A nice piece on weapons training in Aikido from Norwick Shingitai Aikikia blog
Some Dojo hold classes which are devoted almost exclusively to training with the JO (Staff), TANTO (Knife) and BOKKEN (Wooden Sword); the three principal weapons used in Aikido. However, since the goal of Aikido is not primarily to learn how to use weapons, trainees are advised to attend a minimum of two non-weapons per week if they plan to attend weapons classes. There are several reasons for weapons training in Aikido.
1 Many Aikido movements are derived from Classical Weapons Arts. There is thus a historical rationale for learning weapons movements.
2 Weapons training is helpful for learning proper Mai-ai, (distancing).
3 Many advanced Aikido techniques involve defenses against weapons. In order to ensure that such techniques can be practiced safely, it is important for students to know how to attack properly with weapons, and to defend against such attacks.
4 There are often important principles of Aikido movements and technique that may be more easily demonstrated by the use of weapon than without.
5 Training in weapons KATA is a way of facilitating understanding of general principles of Aikido movements.
6 Weapons training can add an element of intensity to Aikido practice, especially in practicing defenses against weapons attacks.
7 Training with weapons provide Aikidoka with an opportunity to develop a kind of responsiveness and sensitivity to the movements and actions of others with in a format that is usually highly structured. In addition, it is often easier to discard competitive mindsets when engaged in weapons training, making it easier to focus on cognitive development.
Finally, weapons training is an excellent way to learn principles governing lines of attack and defense. All Aikido techniques begin with the defender moving off the line of attack and then creating a new line (Often a non-straight line) for application of an Aikido technique.
THE JO The Jo is a wooden Staff approximately 4ft in lenght and no more than an inch in width.
It is a weapon that can be used both for thrusting and striking.
There are many Katas used (Kata) is a set of pre-arranged movements which are used to defend against one or more attacks. As well as Kata there are sets of movements called Suburi. (Suburi) are unlike Kata in the sense that these movement are a set of more than one movement in a single on-set.
It is both possable to use the Jo as an attacking and defensive weapon. In Aikido one can use the Jo to throw or put a lock on your partner. If you are attacked with the Jo you can turn the tables on your partner by using the Jo against him/her or, if you are using the Jo to defend yourself you can still use the Jo to nutrulise the situation.
I find the Jo an extremely useful weapon as when I have conected myself when being attacked with the staff I can then control the attacker, because, even if you do not see at all, by using the Jo staff as an extention of my hands I can continue the defence as if he or she has hold of me. Like wise, if I have the Jo staff in my hands and my partner takes hold of the other end the situation would be the same as just previously stated.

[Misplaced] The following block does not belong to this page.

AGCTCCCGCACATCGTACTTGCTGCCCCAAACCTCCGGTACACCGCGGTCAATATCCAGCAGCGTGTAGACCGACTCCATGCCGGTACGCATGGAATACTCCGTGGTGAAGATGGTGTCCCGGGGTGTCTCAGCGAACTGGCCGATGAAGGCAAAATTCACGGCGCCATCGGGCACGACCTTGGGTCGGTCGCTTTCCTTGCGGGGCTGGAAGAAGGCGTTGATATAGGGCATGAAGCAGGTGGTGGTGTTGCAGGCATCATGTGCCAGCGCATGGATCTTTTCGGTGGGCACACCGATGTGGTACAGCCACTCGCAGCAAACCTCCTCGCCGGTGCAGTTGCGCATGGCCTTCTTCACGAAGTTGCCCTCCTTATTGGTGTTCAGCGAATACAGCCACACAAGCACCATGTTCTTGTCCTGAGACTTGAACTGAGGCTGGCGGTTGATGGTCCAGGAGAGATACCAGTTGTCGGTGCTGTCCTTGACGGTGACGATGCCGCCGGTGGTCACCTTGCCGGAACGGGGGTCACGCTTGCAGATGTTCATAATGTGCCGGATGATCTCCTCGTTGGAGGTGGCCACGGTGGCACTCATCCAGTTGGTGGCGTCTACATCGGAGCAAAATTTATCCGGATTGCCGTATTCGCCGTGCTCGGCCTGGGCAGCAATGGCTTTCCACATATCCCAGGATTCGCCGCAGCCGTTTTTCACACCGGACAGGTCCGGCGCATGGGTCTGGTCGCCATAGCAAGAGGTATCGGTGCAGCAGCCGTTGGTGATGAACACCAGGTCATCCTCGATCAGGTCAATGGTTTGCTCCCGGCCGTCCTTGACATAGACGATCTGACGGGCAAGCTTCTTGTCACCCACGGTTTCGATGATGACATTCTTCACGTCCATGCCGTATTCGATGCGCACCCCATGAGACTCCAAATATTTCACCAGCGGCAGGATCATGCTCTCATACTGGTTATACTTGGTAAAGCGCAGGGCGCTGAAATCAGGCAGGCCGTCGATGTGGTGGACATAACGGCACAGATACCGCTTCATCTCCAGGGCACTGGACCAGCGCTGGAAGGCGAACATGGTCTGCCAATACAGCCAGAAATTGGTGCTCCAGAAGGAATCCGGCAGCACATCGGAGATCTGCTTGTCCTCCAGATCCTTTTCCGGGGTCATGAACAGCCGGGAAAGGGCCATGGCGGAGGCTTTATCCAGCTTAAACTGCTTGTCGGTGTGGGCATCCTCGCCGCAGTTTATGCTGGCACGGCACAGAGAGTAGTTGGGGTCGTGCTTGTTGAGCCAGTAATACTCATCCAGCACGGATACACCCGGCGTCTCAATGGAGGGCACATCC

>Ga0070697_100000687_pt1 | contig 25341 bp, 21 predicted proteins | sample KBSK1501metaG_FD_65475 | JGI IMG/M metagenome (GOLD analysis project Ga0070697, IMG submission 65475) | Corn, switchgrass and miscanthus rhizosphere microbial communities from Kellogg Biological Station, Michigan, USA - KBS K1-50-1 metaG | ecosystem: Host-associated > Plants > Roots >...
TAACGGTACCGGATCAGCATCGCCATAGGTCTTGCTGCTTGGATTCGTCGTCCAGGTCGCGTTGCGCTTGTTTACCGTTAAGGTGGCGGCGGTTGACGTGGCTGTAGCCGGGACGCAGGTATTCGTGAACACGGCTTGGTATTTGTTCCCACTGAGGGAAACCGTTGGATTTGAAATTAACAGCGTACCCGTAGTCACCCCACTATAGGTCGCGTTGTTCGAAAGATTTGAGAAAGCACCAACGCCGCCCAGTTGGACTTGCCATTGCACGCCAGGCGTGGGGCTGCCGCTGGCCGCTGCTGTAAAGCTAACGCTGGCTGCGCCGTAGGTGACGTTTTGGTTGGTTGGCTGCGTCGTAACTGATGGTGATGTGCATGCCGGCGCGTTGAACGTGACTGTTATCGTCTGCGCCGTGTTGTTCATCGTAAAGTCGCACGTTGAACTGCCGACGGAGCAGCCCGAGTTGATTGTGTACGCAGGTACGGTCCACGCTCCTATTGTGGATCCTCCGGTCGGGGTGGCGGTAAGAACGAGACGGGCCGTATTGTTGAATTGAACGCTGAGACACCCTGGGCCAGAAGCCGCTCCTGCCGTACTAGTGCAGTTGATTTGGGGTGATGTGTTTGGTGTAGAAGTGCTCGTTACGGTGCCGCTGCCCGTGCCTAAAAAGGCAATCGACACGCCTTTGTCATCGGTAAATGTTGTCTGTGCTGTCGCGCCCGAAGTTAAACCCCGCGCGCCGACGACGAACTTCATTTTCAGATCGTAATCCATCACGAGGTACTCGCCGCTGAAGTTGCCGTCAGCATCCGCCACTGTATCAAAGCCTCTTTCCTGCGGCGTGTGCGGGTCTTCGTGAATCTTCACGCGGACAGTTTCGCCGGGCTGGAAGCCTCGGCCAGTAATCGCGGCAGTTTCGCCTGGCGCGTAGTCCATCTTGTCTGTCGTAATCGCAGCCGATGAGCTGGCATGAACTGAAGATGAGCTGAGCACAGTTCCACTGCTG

THE BOKKEN The Bokken (Wooden Sword) is a very important part of Aikido training. Many movements used in Aikido are derived from the movements of the Japanese Sword.
As with the Jo (4ft Staff) the sword has a number of Suburi and Kata Movements.
Once the basic 7 Saburi have been learnt the study of sword work can then be done safely.
One example of how useful the sword is to an Aikidoka’s training would be in the use of Happo Giri (8 Direction cutting) to cover all possable sides of attack an Aikidoka must be able to defend themselves in any direction. The 8 Direction movements were formed to develop both the footwork and awareness.
There are many variations of this exercise but the cutting action and footwork are usually the same.
It is also a useful tool for learning distance Balance and timeing. The student and advance Aikidoka learn to defend themselves against Sword cuts (Empty handed) so the ability to move out of the way of the cut and yet be near enough to be able to deal with the situation is very important.
It is obvious that as with the Jo safety is extremely important so care must be taken when using both weapons.
THE TANTO (Practice knife) The Tanto is an important part of Aikido training as it adds reality to the practice of aikido. It is essential to be able to avoid being stabbed or slashed with the blade therefore, proper judgment of distance and timeing would need to be developed.
I do not bring the tanto in to training time until the students have a good understanding of tai sabaki (body movement) and some good understanding of techniques.
By the time the student is about 2nd or 1st Kyu, I would expect him/her to be able to defend themselves against basic knife attacks.
THE HUMBLE CANE….? I am now including the Humble cane as part of Aikido weapons training. Although, I have much more research to do on the subject I feel that movements that are used in Aikido Training could be addadapted to cane defence.
From my stand point as a Blind person I am hoping to develop a complete system that people without sight and those with a little sight could learn and use in an emergency.
After all, we carry a cane in our everyday life and why not use it as a legal weapon if required.
Although, I use a Guide Dog to get about. I always have a cane within reach for any emergency that may arise. For example, My Guide Dog may not be feeling well and I may need to get about or it is slippery outside and the rubber tip can be used to help stay upright.
More development is needed and I am in the process of getting things sorted.
For more information of the cane and my development on the subject please look on the Aiki Cane link on the welcome page.